By M. Hickerson
Making ladies Martyrs in Tudor England examines the portrayal of Protestant ladies martyrs in Tudor martyrology, focusing ordinarily on John Foxe's publication of Martyrs . Foxe's ladies martyrs frequently defy not only ecclesiastically and politically strong males; they typically defy their husbands by means of chastising them, disobeying them, or even leaving them altogether. whereas by way of marrying his girl martyrs to Christ Foxe mitigates their subversion of patriarchy, less than his pen his heroic girls problem the principles of social and political order, delivering an obtainable version for resistance to antichristian rule.
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Extra info for Making Women Martyrs in Tudor England
His discussion of this face is brief, one of the three shortest in the work, with holy days and fasting. ) are Antichrist's 'greatest & most abominable mischeffe[s]'. 55 Also unlike Bale, although he attributes clerical lechery and the debauching of women to the vow of clerical celibacy, Frith does not argue that the ('excellent') vow itself is intended as a fac;:ade, or face, of such lechery. He argues for Antichrist's multiplicity of faces, and lists them, including clerical celibacy among them, but the next step is taken by Bale.
Mocking the saints of the Roman Catholic Church, Bale attacks their credibility through a litany of their (largely sexual) abuses. Following publication of this work, the Examinations present Askew, on the other hand, as a true saint, a member of the true church, primary evidence in the historical project of proving the identity of the false. A woman defying traditional and contemporary standards of female virtue, Askew, like Oldcastle, is not at first glance an ideal Christian martyr, certainly not one consistent with models produced in preReformation hagiography.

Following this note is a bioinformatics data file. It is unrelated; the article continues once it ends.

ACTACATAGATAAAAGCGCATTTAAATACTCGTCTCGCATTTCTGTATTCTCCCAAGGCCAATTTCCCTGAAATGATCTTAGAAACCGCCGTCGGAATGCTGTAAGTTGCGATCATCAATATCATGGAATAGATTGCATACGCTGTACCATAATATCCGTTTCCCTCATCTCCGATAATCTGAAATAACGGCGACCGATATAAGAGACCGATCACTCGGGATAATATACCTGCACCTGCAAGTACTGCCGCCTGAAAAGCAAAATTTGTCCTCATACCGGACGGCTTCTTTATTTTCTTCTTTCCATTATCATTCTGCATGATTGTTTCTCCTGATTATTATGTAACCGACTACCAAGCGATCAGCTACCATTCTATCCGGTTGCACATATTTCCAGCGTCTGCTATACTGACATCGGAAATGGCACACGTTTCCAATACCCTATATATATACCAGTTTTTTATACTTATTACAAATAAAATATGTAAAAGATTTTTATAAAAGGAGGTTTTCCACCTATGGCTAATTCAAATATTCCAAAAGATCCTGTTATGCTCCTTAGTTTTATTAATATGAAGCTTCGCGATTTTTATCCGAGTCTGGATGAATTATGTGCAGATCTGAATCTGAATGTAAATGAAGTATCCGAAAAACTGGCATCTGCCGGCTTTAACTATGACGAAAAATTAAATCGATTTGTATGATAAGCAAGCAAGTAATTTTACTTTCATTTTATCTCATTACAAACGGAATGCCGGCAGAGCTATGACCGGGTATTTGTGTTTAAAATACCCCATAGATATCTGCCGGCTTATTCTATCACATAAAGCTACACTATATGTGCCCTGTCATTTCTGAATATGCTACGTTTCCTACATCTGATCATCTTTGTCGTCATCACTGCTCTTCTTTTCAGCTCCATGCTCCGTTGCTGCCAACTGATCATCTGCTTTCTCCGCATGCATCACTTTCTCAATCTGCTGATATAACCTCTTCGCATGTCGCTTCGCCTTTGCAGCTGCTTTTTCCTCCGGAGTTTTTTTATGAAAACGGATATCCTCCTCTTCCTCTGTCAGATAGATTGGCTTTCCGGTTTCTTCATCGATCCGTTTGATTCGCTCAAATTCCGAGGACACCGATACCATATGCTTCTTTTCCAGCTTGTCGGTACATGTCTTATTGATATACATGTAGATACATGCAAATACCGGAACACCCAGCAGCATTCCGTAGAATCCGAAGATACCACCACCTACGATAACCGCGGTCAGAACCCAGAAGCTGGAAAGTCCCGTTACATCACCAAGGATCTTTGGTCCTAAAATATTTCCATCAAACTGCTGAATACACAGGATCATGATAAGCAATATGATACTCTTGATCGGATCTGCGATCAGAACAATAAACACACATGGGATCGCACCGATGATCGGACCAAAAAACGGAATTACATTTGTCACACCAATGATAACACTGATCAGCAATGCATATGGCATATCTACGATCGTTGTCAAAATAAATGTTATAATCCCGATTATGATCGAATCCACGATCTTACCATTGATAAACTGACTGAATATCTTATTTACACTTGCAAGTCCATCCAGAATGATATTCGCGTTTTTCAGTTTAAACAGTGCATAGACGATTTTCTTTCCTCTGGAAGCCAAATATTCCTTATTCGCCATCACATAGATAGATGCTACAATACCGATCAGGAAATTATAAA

46 Having established Jezebel's oneness with Antichrist, Bale uses the Old Testament to draw attention to the crimes of the historical Jezebel, crimes of idolatry and persecution against those who refused to commit it. I Kings 16 and II Kings 9 describe, respectively, Jezebel's marriage to Ahab, King of Israel, and her death. Jezebel was notorious for her adherence to the idolatrous cult of Baal, which she brought with her from her native land of Sidonia and imposed on the court at Jezreel (I Kings 16).